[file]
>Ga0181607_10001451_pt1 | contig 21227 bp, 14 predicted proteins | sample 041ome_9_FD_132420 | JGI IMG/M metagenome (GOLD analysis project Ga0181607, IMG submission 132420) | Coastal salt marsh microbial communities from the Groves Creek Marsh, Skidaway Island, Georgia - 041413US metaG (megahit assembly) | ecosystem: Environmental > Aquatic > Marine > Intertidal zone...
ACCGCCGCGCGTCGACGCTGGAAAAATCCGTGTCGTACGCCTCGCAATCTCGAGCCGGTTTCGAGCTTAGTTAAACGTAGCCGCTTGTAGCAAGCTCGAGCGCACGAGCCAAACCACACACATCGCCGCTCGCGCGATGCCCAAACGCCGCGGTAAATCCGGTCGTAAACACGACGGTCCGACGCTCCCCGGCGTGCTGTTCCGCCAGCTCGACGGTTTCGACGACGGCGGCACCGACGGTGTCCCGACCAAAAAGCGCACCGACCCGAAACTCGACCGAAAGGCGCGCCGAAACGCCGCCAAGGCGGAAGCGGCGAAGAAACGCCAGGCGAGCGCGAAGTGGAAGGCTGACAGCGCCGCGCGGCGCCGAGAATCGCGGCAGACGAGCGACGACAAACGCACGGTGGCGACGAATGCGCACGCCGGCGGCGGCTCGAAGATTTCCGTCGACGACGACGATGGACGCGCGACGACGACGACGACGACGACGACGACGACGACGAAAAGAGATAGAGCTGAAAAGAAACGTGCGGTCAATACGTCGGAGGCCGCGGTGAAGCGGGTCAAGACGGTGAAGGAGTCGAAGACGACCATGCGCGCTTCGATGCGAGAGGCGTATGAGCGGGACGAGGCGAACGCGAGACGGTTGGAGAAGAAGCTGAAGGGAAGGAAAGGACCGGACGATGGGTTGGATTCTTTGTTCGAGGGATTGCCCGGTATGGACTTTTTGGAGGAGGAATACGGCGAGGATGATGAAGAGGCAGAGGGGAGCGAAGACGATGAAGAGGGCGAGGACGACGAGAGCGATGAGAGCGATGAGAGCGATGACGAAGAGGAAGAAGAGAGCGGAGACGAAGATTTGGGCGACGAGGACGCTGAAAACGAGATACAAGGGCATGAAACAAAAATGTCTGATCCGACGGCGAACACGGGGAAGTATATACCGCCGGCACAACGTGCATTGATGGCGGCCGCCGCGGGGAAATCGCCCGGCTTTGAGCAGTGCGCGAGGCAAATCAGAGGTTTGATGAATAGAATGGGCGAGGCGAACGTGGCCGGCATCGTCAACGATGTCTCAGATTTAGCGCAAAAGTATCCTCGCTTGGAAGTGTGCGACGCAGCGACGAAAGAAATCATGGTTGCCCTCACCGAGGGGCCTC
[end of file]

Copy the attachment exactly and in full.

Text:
>Ga0181607_10001451_pt1 | contig 21227 bp, 14 predicted proteins | sample 041ome_9_FD_132420 | JGI IMG/M metagenome (GOLD analysis project Ga0181607, IMG submission 132420) | Coastal salt marsh microbial communities from the Groves Creek Marsh, Skidaway Island, Georgia - 041413US metaG (megahit assembly) | ecosystem: Environmental > Aquatic > Marine > Intertidal zone...
ACCGCCGCGCGTCGACGCTGGAAAAATCCGTGTCGTACGCCTCGCAATCTCGAGCCGGTTTCGAGCTTAGTTAAACGTAGCCGCTTGTAGCAAGCTCGAGCGCACGAGCCAAACCACACACATCGCCGCTCGCGCGATGCCCAAACGCCGCGGTAAATCCGGTCGTAAACACGACGGTCCGACGCTCCCCGGCGTGCTGTTCCGCCAGCTCGACGGTTTCGACGACGGCGGCACCGACGGTGTCCCGACCAAAAAGCGCACCGACCCGAAACTCGACCGAAAGGCGCGCCGAAACGCCGCCAAGGCGGAAGCGGCGAAGAAACGCCAGGCGAGCGCGAAGTGGAAGGCTGACAGCGCCGCGCGGCGCCGAGAATCGCGGCAGACGAGCGACGACAAACGCACGGTGGCGACGAATGCGCACGCCGGCGGCGGCTCGAAGATTTCCGTCGACGACGACGATGGACGCGCGACGACGACGACGACGACGACGACGACGACGACGAAAAGAGATAGAGCTGAAAAGAAACGTGCGGTCAATACGTCGGAGGCCGCGGTGAAGCGGGTCAAGACGGTGAAGGAGTCGAAGACGACCATGCGCGCTTCGATGCGAGAGGCGTATGAGCGGGACGAGGCGAACGCGAGACGGTTGGAGAAGAAGCTGAAGGGAAGGAAAGGACCGGACGATGGGTTGGATTCTTTGTTCGAGGGATTGCCCGGTATGGACTTTTTGGAGGAGGAATACGGCGAGGATGATGAAGAGGCAGAGGGGAGCGAAGACGATGAAGAGGGCGAGGACGACGAGAGCGATGAGAGCGATGAGAGCGATGACGAAGAGGAAGAAGAGAGCGGAGACGAAGATTTGGGCGACGAGGACGCTGAAAACGAGATACAAGGGCATGAAACAAAAATGTCTGATCCGACGGCGAACACGGGGAAGTATATACCGCCGGCACAACGTGCATTGATGGCGGCCGCCGCGGGGAAATCGCCCGGCTTTGAGCAGTGCGCGAGGCAAATCAGAGGTTTGATGAATAGAATGGGCGAGGCGAACGTGGCCGGCATCGTCAACGATGTCTCAGATTTAGCGCAAAAGTATCCTCGCTTGGAAGTGTGCGACGCAGCGACGAAAGAAATCATGGTTGCCCTCACCGAGGGGCCTC